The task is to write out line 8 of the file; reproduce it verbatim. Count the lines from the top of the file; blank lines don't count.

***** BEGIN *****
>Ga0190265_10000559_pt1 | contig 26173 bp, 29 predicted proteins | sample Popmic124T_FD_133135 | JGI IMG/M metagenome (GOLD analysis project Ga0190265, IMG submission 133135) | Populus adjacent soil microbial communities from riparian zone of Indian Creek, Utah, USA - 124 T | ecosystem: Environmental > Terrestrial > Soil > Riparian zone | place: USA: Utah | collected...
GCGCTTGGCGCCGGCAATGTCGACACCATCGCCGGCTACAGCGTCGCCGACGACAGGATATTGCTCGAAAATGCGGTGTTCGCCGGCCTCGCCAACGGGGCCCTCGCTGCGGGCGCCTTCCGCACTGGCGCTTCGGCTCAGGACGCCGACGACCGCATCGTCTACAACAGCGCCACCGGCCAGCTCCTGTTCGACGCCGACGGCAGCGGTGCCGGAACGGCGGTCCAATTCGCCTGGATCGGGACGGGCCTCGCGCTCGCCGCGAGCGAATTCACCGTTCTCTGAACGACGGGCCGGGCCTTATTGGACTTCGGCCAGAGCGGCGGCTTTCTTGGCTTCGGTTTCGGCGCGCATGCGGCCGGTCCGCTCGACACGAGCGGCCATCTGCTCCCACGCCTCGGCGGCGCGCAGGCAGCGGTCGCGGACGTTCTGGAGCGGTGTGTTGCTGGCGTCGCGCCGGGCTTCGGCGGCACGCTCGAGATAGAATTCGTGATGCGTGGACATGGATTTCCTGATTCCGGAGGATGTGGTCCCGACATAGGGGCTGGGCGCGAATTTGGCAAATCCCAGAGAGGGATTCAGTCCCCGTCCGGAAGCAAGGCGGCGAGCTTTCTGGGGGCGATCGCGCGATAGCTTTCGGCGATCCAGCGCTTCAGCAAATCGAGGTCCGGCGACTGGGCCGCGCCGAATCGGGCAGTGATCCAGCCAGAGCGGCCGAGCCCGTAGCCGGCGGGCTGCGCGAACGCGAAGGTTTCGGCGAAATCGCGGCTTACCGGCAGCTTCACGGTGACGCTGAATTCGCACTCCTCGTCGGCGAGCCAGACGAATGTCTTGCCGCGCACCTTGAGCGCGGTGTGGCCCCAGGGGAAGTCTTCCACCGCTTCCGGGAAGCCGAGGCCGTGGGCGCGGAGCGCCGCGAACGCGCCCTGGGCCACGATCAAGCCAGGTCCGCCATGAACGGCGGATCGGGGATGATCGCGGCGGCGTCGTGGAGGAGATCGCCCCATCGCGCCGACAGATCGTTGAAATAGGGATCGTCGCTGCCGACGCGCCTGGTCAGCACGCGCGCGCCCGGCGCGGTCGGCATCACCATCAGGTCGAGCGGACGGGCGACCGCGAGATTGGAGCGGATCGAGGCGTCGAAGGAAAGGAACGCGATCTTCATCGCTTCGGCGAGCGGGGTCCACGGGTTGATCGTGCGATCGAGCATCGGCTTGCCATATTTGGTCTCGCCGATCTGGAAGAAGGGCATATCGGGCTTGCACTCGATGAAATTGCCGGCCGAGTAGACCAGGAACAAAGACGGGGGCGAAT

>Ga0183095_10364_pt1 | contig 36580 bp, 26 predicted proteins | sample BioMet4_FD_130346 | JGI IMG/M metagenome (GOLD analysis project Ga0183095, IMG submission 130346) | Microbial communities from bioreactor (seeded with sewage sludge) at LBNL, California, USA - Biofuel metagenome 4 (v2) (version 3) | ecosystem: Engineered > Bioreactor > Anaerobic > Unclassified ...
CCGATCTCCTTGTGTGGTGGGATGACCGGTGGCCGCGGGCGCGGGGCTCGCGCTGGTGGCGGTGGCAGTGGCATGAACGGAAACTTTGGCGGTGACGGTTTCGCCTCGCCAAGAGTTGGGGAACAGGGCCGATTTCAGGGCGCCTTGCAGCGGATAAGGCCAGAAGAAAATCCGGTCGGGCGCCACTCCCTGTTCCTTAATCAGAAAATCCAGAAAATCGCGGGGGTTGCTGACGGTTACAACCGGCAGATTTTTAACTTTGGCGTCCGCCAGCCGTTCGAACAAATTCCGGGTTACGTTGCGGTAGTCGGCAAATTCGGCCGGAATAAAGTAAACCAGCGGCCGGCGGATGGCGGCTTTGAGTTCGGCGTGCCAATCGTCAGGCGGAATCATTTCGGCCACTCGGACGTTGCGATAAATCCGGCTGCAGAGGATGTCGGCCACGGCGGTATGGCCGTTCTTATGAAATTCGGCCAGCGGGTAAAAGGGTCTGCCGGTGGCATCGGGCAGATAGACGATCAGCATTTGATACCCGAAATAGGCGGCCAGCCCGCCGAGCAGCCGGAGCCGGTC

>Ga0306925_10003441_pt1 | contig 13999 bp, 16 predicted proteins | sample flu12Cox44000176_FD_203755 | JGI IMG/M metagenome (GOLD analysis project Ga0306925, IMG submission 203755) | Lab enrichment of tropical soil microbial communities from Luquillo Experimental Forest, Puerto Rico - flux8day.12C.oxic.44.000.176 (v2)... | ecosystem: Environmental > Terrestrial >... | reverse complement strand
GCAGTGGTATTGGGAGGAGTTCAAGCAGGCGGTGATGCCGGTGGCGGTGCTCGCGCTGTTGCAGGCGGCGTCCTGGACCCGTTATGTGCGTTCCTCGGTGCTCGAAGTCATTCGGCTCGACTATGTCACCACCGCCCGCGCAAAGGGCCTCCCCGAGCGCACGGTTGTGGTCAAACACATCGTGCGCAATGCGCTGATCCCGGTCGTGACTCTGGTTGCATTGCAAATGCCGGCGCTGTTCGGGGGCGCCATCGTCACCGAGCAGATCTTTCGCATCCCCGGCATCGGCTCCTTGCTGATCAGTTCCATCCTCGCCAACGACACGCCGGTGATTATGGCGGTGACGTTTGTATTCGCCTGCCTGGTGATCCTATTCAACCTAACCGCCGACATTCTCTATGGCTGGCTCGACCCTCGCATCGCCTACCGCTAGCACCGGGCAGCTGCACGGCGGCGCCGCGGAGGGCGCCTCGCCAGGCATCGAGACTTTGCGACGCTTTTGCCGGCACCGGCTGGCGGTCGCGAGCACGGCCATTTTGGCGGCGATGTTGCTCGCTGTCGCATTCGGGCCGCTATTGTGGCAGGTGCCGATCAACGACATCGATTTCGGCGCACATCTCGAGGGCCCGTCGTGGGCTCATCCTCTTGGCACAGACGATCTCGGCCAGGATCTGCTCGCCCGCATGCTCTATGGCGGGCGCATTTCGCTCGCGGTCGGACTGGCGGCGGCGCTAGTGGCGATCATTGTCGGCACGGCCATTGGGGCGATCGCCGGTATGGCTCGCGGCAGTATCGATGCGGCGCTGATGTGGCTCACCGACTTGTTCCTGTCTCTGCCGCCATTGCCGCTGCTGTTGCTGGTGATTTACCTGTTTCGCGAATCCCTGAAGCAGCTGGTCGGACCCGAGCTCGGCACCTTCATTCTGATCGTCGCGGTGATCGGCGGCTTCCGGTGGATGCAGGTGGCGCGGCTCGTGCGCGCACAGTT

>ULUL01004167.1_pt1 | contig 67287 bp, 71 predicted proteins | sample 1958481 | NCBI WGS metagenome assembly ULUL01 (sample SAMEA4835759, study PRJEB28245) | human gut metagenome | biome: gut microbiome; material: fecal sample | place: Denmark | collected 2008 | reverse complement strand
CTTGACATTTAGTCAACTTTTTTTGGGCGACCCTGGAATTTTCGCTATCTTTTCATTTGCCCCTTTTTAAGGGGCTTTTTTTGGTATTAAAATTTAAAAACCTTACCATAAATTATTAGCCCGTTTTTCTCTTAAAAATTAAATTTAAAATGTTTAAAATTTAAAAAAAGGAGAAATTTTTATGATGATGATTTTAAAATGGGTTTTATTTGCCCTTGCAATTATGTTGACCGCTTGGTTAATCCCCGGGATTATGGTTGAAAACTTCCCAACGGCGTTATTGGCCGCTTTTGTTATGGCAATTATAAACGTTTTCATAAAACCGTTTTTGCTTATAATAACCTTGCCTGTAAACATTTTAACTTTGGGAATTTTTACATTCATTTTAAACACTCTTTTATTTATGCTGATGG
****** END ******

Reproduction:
CTTGACATTTAGTCAACTTTTTTTGGGCGACCCTGGAATTTTCGCTATCTTTTCATTTGCCCCTTTTTAAGGGGCTTTTTTTGGTATTAAAATTTAAAAACCTTACCATAAATTATTAGCCCGTTTTTCTCTTAAAAATTAAATTTAAAATGTTTAAAATTTAAAAAAAGGAGAAATTTTTATGATGATGATTTTAAAATGGGTTTTATTTGCCCTTGCAATTATGTTGACCGCTTGGTTAATCCCCGGGATTATGGTTGAAAACTTCCCAACGGCGTTATTGGCCGCTTTTGTTATGGCAATTATAAACGTTTTCATAAAACCGTTTTTGCTTATAATAACCTTGCCTGTAAACATTTTAACTTTGGGAATTTTTACATTCATTTTAAACACTCTTTTATTTATGCTGATGG